One of the main differences between video slot machines and reel machines is in the way payouts are calculated. With reel machines, the only way to win the maximum jackpot is to play the maximum number of coins (usually 3, sometimes 4, or even 5 coins per spin). With video machines, the fixed payout values are multiplied by the number of coins per line that is being bet. In other words: on a reel machine, it is to the player's advantage to play with the maximum number of coins available.
As an example, on the "Wheel of Fortune" reel machine (created on the basis of the famous TV show “Wheel of Fortune” created by Merv Griffin), the player must play 3 coins per spin to be eligible to trigger the bonus round and possibly win the jackpot. On the Wheel of Fortune video machine, the chances of triggering the bonus round or winning the maximum jackpot are exactly the same regardless of the number of coins bet on each line.
Larger casinos offer slot machines with denominations from 1 cent ("penny slots") all the way up to $100.00 or more per credit. Large denomination slot machines are usually cordoned off from the rest of the casino into a "High Limit" area, often with a separate team of attendants to cater to the needs of those who play there.
Slot machines common in casinos at this time are more complicated. Most allow players to accept their winnings as credits, which may be "spent" on additional spins.
In the last few years, new multi-denomination slot machines have been introduced. With these slot machines, the player can choose the value of each credit wagered (the stake) from a list of options. Based upon the player's selection, the slot machine automatically calculates the number of credits the player receives in exchange for the cash inserted and displays the amount of available credits to the player. For example, a player could choose to wager one dollar per game on a nickel slot machine. This eliminates the need for a player to find a specific denomination of a particular slot machine; they can concentrate on simply finding the machine and setting the denomination once they decide to play.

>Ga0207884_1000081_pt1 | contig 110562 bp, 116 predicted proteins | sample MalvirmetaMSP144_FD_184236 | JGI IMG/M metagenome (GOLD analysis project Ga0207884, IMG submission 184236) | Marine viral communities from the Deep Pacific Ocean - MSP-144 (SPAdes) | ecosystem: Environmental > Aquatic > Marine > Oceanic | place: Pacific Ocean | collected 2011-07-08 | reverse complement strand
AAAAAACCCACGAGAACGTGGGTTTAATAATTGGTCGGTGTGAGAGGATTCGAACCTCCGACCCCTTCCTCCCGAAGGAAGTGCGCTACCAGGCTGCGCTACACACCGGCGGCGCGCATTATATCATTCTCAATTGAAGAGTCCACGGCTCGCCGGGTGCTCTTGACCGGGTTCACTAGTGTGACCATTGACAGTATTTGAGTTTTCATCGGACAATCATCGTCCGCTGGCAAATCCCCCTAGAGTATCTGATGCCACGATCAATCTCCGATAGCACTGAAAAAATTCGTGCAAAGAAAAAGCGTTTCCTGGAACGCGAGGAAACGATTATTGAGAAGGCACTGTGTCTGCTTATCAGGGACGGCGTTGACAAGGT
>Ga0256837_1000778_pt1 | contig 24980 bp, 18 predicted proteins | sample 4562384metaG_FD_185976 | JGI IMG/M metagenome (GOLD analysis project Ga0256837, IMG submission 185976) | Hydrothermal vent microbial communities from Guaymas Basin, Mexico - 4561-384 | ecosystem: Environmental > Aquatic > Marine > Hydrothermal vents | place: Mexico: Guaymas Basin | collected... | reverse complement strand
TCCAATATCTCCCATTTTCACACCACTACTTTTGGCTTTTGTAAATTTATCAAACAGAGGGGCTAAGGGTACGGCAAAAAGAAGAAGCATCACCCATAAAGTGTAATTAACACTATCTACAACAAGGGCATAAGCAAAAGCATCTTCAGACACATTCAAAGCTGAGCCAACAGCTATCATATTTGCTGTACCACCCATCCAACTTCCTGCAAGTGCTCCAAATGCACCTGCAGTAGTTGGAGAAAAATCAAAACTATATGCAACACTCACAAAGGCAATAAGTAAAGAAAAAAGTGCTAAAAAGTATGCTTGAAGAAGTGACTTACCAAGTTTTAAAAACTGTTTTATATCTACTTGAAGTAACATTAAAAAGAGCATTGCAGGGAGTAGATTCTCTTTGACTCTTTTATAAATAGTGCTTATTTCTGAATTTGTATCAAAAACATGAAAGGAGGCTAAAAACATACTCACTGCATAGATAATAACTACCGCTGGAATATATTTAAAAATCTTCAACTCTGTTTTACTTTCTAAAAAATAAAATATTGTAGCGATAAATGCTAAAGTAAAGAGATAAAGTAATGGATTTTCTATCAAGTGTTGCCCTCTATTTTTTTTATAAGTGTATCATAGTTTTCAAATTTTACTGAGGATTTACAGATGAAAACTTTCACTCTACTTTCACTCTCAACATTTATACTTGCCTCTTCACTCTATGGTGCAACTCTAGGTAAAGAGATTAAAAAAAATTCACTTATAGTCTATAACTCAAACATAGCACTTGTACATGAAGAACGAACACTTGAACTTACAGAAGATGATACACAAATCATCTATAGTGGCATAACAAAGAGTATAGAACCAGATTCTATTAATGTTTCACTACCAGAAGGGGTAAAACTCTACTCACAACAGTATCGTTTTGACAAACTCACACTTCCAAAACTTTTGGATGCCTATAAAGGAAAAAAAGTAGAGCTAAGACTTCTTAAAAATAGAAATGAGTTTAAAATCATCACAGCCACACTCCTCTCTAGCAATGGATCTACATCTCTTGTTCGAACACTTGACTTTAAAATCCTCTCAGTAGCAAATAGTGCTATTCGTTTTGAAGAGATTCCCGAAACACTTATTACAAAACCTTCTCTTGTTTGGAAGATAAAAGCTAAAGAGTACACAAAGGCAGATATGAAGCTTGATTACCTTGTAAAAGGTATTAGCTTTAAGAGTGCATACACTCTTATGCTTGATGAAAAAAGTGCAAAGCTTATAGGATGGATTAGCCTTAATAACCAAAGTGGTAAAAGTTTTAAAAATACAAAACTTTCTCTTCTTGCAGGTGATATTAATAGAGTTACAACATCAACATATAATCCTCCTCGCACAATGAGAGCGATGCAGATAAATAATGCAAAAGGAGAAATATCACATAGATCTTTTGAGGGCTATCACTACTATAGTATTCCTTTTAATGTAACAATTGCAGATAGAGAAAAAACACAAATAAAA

Recently, some casinos have chosen to take advantage of a concept commonly known as "tokenization," where one token buys more than one credit. A casino can configure slot machines of numerous different denominations to accept the same type of token. For example, all penny, nickel, quarter, and dollar slot machines could be configured to accept dollar tokens. This significantly reduces a casino's inventory costs and coin handling costs. A tokenized slot machine automatically calculates the number of credits the player receives in exchange for the token inserted and displays the amount of available credits to the player. When a player chooses to collect his credits (by pressing a "Cash Out" button), the slot machine will automatically divide the number of credits on the credit meter by the value of one token and return the result to the patron. Any remainder is known as "residual credits" and cannot be collected. Residual credits must be either played or abandoned.